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July 7, 2009

Letter of Willie Lynch - 1712 - Jamestown, Virginia [oh brother, this is gonna be a good story - stay tuned]

Comments With Dr. James Haney Presents*CWebster's Letter of Willie Lynch,Breeding and color: The best way to control slaves, Part 13 of 20
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Dr. Mitchell explains:(Dr. Mitchell on slave work) slaves were required to pick a certain number of baskets each day, according to size and age. The overseer (Overseers and work) would watch their progress from a convenient spot in the field, or most often from the back of a horse. Thus situated he had direct command of all the workers. It was his responsibility to bring in the crop. Most were paid according to their ability to achieve an assigned quota, and many took their responsibility very serious.
The work on the plantations was organize to maximize the amount of work a slave could perform in a day. The day started around four o'clock in the morning, usually before sunrise, when they were summoned from their cabins in the quarters by a large horn or bell. (Getting them up for work) A typical work week was Monday through a half day on Saturday. During the time of harvest, however, slaves often worked Saturday afternoon, and even on Sunday if it were necessary to get the crop in.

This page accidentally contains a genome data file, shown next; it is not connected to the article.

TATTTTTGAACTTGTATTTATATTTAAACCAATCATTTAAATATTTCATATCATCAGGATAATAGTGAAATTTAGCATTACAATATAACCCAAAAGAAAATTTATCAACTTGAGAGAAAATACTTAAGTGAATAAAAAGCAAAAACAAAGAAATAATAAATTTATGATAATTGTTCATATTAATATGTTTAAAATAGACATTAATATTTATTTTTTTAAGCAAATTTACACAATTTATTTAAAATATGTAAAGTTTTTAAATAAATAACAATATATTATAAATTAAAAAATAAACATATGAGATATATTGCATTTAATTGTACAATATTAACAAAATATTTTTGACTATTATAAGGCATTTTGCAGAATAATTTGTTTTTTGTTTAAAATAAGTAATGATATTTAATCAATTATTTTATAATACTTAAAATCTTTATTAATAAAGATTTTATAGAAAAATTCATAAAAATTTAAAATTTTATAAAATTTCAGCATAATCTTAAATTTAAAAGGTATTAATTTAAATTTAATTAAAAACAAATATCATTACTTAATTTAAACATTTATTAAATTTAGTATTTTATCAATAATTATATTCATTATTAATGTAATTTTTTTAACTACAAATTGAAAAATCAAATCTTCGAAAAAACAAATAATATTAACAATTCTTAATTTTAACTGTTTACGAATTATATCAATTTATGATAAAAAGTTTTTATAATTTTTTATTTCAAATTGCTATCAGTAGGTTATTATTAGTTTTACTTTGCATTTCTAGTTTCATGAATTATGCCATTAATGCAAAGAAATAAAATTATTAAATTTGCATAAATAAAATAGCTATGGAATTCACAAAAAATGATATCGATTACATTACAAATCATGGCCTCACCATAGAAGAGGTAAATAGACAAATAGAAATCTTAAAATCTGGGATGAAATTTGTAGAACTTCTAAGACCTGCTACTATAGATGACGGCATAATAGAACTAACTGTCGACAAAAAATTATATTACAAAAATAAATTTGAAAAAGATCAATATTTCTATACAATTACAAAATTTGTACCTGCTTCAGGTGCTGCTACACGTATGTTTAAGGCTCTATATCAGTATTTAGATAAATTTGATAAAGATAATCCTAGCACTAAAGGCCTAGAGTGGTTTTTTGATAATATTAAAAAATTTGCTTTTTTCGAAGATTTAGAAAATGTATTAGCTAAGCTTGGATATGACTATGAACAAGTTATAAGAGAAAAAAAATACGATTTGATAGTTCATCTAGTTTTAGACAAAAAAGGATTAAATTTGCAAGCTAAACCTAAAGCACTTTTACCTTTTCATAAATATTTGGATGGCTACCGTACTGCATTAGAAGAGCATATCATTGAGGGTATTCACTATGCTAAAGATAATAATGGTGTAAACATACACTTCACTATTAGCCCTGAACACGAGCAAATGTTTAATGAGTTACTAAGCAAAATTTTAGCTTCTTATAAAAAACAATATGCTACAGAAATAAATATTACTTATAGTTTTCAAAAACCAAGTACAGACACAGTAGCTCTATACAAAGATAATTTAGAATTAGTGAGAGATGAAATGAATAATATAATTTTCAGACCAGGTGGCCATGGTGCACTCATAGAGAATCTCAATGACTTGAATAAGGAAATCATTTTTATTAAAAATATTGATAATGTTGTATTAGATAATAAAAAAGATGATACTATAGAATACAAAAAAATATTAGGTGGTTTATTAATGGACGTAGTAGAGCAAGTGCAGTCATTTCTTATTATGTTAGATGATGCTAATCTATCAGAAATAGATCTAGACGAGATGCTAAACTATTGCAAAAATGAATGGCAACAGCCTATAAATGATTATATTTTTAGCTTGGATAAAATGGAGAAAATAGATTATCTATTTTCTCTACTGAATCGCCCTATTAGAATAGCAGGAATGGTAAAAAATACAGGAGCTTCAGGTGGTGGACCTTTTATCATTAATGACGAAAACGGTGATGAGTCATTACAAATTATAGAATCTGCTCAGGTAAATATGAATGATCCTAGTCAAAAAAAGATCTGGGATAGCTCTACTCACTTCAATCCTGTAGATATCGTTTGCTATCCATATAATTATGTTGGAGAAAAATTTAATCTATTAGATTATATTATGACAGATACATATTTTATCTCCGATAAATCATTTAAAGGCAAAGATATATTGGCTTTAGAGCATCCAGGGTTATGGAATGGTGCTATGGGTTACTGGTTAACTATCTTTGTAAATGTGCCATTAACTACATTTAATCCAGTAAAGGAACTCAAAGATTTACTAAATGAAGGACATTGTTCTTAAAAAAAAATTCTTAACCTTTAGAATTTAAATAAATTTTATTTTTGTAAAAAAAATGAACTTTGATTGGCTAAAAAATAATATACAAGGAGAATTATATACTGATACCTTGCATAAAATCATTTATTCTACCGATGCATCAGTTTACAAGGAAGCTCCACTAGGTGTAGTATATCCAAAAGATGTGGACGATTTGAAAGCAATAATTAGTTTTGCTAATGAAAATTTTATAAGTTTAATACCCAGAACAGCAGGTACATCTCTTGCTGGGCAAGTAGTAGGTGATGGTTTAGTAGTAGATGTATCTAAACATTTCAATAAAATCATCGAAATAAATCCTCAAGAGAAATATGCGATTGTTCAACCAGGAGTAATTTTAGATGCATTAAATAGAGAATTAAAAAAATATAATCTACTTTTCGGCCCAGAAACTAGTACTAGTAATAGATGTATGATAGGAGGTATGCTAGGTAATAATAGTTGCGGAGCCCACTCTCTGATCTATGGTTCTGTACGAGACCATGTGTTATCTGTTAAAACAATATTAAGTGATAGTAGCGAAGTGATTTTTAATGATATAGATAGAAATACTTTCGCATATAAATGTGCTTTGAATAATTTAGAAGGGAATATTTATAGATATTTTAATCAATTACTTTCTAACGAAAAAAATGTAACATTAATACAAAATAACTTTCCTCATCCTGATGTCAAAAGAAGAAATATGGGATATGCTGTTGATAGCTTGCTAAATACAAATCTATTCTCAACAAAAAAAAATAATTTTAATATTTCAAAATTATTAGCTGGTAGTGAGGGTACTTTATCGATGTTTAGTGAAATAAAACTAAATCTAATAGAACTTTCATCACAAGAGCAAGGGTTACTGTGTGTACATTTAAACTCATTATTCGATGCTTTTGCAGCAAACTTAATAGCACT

Generally, there was little distinction between work performed by men and women. Women cut wood, plowed, pulled fodder, dug potatoes, picked cotton, pulled corn, hauled rails, and commanded oxen teams. They were house servants and personal body servants. On some plantations their work was broken down into task system of washing, ironing, etc., Children too young to work in the fields did light tasks around the plantation, everything from carrying water to field hands to raking leaves. At the age of twelve they were classified as "quarter hands", and sent to the field. Later they would advance to "half hand," "three quarter hand", and finally, "full" or "prime" field hand. They were also employed as nurses for old or infirm whites, or house servants around the big house. .(Slave children at work)

Slavery Slaveholders Caribbean Jamestown Civil War Violence Breeding Burning Rape Enhanced Text (et)